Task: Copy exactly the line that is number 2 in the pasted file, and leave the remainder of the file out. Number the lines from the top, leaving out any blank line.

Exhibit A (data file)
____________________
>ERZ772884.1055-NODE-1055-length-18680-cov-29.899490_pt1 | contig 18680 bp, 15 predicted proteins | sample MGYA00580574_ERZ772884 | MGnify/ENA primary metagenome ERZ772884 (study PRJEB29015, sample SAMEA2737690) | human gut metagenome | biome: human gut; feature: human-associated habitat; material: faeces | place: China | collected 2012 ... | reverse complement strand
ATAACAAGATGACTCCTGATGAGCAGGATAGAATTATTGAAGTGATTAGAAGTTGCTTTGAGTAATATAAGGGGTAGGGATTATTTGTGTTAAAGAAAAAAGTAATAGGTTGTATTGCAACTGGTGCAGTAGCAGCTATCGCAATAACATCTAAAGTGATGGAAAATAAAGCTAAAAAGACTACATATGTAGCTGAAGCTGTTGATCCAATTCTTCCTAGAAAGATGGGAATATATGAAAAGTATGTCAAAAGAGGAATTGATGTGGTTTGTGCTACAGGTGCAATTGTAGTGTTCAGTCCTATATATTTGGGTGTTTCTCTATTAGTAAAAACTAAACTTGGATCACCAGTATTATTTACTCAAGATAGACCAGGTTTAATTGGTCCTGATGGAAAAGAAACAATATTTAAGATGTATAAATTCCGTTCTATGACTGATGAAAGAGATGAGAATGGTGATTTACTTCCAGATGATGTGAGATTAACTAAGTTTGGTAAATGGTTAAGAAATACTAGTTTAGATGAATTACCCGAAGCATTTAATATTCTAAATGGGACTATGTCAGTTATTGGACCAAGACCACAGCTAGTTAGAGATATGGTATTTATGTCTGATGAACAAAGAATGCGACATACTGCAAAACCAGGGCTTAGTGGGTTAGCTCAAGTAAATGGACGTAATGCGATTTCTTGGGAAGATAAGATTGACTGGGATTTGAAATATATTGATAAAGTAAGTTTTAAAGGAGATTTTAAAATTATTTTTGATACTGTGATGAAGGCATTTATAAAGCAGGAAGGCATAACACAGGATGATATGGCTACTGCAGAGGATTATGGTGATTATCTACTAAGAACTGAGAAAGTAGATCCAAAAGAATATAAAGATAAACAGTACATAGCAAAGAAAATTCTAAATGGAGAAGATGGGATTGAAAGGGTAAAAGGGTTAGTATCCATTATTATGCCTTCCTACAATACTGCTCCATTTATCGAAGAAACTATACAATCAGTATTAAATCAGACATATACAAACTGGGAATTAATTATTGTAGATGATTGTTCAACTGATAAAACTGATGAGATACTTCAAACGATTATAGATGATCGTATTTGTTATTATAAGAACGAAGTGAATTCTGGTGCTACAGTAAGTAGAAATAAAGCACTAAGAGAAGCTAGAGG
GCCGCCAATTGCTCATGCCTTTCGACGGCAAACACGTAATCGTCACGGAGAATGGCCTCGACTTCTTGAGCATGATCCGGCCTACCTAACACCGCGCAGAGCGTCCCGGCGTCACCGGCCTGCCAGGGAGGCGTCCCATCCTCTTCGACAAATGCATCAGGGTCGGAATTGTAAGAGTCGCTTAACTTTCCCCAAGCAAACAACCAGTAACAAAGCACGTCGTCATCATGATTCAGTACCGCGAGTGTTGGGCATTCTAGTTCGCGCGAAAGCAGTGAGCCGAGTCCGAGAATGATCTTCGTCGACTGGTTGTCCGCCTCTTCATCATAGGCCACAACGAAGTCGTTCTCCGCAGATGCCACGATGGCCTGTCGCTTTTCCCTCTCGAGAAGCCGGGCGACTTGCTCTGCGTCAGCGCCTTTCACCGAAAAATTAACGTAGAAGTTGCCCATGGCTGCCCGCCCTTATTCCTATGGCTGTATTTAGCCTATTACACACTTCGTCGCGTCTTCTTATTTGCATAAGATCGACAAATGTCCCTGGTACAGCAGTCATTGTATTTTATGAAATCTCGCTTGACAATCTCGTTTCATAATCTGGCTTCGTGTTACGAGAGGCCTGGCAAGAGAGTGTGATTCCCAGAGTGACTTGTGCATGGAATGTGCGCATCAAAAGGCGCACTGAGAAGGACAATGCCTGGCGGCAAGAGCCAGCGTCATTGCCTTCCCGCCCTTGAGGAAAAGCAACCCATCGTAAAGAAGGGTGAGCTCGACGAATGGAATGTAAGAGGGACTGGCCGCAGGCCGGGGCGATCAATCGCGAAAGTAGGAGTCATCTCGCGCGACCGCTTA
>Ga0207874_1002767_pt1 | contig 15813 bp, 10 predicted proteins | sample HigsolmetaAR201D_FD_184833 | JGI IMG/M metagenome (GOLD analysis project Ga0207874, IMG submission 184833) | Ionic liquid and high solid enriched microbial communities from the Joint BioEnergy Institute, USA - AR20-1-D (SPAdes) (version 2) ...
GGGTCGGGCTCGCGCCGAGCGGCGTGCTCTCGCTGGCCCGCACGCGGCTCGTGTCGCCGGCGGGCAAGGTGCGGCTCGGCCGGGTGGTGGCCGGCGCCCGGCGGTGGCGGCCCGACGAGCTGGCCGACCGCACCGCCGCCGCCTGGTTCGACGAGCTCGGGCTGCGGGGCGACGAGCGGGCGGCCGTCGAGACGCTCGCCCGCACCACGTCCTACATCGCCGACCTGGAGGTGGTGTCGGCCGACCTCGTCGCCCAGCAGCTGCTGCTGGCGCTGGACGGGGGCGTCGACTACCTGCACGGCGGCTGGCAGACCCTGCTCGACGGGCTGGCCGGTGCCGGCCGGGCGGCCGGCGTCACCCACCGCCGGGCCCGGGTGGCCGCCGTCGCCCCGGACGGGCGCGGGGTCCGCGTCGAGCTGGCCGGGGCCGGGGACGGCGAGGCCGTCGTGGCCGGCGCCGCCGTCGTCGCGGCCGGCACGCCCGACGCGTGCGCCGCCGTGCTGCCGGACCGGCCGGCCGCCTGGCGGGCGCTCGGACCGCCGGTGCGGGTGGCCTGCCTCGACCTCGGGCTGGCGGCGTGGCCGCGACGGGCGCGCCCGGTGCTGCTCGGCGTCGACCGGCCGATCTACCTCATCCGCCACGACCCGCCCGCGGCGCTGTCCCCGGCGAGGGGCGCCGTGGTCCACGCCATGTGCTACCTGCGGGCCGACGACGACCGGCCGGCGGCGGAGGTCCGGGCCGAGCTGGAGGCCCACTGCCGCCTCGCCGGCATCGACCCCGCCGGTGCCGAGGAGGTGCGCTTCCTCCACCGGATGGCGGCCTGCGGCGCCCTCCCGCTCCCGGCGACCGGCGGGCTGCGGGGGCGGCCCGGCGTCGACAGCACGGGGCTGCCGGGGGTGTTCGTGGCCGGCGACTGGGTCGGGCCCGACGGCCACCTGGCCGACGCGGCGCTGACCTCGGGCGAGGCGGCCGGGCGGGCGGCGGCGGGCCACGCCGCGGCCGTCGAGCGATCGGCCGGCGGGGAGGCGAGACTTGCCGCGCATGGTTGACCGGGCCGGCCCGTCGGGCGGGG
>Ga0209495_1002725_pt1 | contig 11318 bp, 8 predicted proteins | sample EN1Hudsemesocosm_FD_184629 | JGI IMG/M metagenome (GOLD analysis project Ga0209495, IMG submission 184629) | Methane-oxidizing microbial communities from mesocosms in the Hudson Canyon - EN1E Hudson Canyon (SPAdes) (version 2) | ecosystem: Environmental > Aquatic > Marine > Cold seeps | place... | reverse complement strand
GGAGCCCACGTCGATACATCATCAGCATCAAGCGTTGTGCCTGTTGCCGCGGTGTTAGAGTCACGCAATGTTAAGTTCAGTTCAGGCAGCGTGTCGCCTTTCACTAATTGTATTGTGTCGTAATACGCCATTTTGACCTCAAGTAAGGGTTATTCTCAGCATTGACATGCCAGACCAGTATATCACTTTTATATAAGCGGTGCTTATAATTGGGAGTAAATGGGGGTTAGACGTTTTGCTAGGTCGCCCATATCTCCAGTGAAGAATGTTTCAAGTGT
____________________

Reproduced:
ATAACAAGATGACTCCTGATGAGCAGGATAGAATTATTGAAGTGATTAGAAGTTGCTTTGAGTAATATAAGGGGTAGGGATTATTTGTGTTAAAGAAAAAAGTAATAGGTTGTATTGCAACTGGTGCAGTAGCAGCTATCGCAATAACATCTAAAGTGATGGAAAATAAAGCTAAAAAGACTACATATGTAGCTGAAGCTGTTGATCCAATTCTTCCTAGAAAGATGGGAATATATGAAAAGTATGTCAAAAGAGGAATTGATGTGGTTTGTGCTACAGGTGCAATTGTAGTGTTCAGTCCTATATATTTGGGTGTTTCTCTATTAGTAAAAACTAAACTTGGATCACCAGTATTATTTACTCAAGATAGACCAGGTTTAATTGGTCCTGATGGAAAAGAAACAATATTTAAGATGTATAAATTCCGTTCTATGACTGATGAAAGAGATGAGAATGGTGATTTACTTCCAGATGATGTGAGATTAACTAAGTTTGGTAAATGGTTAAGAAATACTAGTTTAGATGAATTACCCGAAGCATTTAATATTCTAAATGGGACTATGTCAGTTATTGGACCAAGACCACAGCTAGTTAGAGATATGGTATTTATGTCTGATGAACAAAGAATGCGACATACTGCAAAACCAGGGCTTAGTGGGTTAGCTCAAGTAAATGGACGTAATGCGATTTCTTGGGAAGATAAGATTGACTGGGATTTGAAATATATTGATAAAGTAAGTTTTAAAGGAGATTTTAAAATTATTTTTGATACTGTGATGAAGGCATTTATAAAGCAGGAAGGCATAACACAGGATGATATGGCTACTGCAGAGGATTATGGTGATTATCTACTAAGAACTGAGAAAGTAGATCCAAAAGAATATAAAGATAAACAGTACATAGCAAAGAAAATTCTAAATGGAGAAGATGGGATTGAAAGGGTAAAAGGGTTAGTATCCATTATTATGCCTTCCTACAATACTGCTCCATTTATCGAAGAAACTATACAATCAGTATTAAATCAGACATATACAAACTGGGAATTAATTATTGTAGATGATTGTTCAACTGATAAAACTGATGAGATACTTCAAACGATTATAGATGATCGTATTTGTTATTATAAGAACGAAGTGAATTCTGGTGCTACAGTAAGTAGAAATAAAGCACTAAGAGAAGCTAGAGG